In the third of three parts on the stock market, John Lowe the Money Doctor gives invaluable advice and reveals the secrets of successful stock-market investment.

A stockbroker is described in Liberman’s collection as a man on the right side of a telephone but if you study Warren Buffet’s tactics and adopt same, you could be well on the way to your first million.

These are the simple rules when it comes to direct investment.

To begin with:

Read up on the company you want to invest in

Do your homework. Learn everything you can about a company. Look at its annual reports to shareholders (available free), search online for relevant news stories, read up on the sector in which it operates and its competitors.

If possible talk to people who work for the company. Bill Mann of motleyfool.com (a website for investors), for example, bought shares some years ago in the failing Delta Airlines after chatting with in-flight staff and discovering that they were willing to accept a pay cut to keep the company going. His investment increased in value by 127% in three months!

Secondly:

Have clear investment objectives. Are you interested in generating an income? If you are, you should invest in highly profitable companies that follow a policy of declaring generous dividends. Are you interested in long-term capital gain? If you are, you should invest in companies that are more likely to stand the tests of time.

You also need to consider what degree of risk you are willing to endure. If a share price goes up you will clearly make money, but if the company does less well than expected or the market as a whole falls, then your investment could be worth less than you paid for it.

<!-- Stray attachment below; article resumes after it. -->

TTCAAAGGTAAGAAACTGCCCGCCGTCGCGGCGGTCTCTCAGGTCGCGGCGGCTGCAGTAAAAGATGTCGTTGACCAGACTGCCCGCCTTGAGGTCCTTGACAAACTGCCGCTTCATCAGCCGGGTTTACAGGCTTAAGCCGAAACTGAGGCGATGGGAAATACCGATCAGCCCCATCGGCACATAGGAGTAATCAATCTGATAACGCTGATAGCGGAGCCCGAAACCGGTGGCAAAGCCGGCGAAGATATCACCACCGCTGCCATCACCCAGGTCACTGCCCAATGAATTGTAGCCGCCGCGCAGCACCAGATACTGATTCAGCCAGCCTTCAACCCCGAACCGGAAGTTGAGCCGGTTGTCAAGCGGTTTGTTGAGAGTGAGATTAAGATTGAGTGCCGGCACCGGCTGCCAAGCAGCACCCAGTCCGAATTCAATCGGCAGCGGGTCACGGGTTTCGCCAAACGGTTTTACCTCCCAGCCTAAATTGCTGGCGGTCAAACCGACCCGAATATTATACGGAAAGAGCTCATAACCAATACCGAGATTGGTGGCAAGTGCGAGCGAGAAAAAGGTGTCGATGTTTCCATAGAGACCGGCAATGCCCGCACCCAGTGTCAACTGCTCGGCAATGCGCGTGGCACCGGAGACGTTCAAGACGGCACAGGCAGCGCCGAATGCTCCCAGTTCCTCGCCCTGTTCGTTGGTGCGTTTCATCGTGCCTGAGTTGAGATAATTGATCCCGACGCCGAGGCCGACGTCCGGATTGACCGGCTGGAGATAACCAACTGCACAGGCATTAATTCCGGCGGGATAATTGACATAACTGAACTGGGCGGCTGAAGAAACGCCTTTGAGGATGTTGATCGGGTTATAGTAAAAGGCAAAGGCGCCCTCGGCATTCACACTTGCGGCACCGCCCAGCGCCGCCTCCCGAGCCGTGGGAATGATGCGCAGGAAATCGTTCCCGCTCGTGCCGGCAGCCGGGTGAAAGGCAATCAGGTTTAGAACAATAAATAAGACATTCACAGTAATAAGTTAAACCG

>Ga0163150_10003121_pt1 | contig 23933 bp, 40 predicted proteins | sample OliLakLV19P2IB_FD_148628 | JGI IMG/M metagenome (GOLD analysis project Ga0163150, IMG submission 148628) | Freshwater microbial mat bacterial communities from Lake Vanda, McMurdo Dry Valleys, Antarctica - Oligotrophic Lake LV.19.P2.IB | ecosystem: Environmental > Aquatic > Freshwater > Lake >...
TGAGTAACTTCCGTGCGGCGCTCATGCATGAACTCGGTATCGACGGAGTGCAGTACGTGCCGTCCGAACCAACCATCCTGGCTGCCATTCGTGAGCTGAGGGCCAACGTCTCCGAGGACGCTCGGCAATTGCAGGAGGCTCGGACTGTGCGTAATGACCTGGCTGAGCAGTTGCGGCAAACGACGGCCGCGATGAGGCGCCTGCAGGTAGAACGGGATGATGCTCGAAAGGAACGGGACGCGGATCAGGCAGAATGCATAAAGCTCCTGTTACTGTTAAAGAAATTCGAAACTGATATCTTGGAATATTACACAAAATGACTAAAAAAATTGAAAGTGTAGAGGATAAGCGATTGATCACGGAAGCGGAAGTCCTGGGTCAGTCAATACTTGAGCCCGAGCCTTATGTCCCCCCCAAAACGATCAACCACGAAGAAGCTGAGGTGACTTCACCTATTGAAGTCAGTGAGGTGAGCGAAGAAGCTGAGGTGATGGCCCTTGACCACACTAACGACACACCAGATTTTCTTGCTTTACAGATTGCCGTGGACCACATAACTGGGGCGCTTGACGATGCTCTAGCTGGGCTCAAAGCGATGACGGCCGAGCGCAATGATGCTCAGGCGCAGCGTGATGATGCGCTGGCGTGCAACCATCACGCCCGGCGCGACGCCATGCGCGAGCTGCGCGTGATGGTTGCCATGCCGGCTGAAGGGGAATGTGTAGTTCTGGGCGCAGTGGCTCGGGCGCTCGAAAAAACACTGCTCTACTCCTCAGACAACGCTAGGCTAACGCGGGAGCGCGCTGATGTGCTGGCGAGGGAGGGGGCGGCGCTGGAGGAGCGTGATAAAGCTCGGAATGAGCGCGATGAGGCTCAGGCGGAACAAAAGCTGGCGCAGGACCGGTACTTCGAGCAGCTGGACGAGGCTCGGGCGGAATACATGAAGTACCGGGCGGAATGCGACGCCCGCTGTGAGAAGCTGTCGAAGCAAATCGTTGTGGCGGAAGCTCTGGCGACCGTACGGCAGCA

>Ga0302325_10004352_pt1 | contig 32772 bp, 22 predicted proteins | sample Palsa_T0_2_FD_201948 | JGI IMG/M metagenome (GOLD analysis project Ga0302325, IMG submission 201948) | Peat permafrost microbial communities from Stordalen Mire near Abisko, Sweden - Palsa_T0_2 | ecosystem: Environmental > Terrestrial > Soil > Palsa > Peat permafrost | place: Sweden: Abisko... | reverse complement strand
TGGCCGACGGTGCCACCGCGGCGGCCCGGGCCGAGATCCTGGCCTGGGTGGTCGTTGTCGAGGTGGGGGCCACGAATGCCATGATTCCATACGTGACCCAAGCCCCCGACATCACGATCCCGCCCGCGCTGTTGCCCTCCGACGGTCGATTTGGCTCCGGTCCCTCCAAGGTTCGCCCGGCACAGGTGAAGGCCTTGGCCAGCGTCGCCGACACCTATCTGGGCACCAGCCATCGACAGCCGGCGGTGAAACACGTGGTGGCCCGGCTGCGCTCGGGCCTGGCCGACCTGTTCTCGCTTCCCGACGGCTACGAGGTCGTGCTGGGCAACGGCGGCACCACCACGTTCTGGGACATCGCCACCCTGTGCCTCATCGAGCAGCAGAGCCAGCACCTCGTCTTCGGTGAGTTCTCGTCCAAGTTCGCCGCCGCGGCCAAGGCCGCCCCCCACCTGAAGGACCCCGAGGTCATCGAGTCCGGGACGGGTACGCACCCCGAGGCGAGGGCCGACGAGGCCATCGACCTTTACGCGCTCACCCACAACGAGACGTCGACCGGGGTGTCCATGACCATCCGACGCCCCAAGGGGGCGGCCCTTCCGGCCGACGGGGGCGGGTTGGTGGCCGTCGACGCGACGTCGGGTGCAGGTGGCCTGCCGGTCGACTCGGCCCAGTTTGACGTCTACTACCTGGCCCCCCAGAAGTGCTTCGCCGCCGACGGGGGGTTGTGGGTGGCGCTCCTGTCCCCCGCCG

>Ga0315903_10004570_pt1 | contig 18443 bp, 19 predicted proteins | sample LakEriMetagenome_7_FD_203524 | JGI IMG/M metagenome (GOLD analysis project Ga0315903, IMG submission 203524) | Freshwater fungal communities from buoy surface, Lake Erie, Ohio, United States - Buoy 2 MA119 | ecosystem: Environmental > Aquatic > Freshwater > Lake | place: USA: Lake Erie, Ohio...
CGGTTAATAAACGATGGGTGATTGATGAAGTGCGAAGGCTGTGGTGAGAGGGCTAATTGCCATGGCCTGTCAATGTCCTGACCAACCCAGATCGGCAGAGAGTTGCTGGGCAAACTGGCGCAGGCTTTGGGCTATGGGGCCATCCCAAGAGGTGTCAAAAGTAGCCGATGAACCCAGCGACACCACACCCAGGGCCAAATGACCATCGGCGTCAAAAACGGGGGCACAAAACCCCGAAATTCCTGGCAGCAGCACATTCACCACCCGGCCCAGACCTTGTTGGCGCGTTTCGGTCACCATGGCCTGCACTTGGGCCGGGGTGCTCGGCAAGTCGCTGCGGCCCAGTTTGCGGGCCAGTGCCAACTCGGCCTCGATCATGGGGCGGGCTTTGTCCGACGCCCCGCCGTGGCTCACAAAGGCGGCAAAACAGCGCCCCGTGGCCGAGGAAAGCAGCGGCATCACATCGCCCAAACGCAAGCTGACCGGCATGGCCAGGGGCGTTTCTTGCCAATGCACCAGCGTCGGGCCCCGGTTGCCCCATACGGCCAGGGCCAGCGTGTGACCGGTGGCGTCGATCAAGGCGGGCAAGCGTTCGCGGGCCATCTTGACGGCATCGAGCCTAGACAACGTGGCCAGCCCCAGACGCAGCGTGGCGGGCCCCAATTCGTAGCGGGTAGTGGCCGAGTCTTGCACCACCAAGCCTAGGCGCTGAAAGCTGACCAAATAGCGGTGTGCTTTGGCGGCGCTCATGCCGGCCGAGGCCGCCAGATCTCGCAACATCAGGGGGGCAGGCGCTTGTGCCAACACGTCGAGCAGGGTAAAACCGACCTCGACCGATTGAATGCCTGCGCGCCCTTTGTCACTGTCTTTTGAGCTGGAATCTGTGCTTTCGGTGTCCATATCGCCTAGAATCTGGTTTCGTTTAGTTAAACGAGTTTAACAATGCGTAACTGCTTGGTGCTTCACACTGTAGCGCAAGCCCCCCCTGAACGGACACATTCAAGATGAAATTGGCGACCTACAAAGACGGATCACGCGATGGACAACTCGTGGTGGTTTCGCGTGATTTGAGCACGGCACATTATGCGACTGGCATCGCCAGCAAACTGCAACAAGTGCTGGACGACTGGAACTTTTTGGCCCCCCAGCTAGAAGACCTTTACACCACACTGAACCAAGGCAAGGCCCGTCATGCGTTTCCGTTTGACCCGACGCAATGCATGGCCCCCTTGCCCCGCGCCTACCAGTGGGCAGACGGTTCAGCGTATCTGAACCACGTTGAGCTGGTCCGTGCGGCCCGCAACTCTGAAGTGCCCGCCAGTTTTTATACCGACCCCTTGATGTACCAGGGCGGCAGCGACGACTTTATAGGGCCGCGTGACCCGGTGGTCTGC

Thirdly:

Spreading your investment will help spread your risk

Remember to diversify. If all your money is one company, or one sector, or one country then you increase your risk. The ideal is to build up a portfolio of shares that meet your objectives and spread your risk.

Fourthly:

Don’t be tempted to trade too frequently. Whilst share-dealing costs have come down substantially, making it less expensive to buy and sell small quantities of shares, charges can quickly eat into your profits. Also, the more times you buy and sell, the less you will actually know about the company you are investing in.

Finally:

Educate yourself about the stock market and make sure you know how to read the financial pages of the newspapers. At the bottom of this article I have listed some useful sources of information.

If you do decide to invest I would suggest starting with the Irish Stock Market (one of the oldest in the world and dating back to 1793) and look at some of the blue chip companies post-2008. One useful website is the Irish Stock Exchange (www.ise.ie), which contains lots of information and tips.

The FTSE All Share Index stood at 1,413 on 4th January 1985 and currently stands at c. 4,070 as of 15th April 2019 – a 288% gain in 31 years despite the few hiccups! in 2017 at its height, the FTSE stood at 7,688! With these type of indices, there is no safety net – no cash or government bonds to soften prospective falls…

There is a fair amount of risk involved in investing in the stock market

The alternative to direct investment is participation in managed funds – for those who do not have the time to examine every decision and are happy to leave stock selection to the full-time experts and systems. Managed funds also include cash and bonds as part of their fund choices. Some even have algorithms that automatically minimise losses in the event of a catastrophic event by switching your money to the lower risk funds.

Most insurance companies and the stock-broking houses offer a selection of fund choices depending on your attitude to risk – email me for details and a risk questionnaire to establish your attitude to risk on a scale of 1 to 7..

Do remember, you should discuss your overall financial position with a professional adviser before you start investing in the stock market.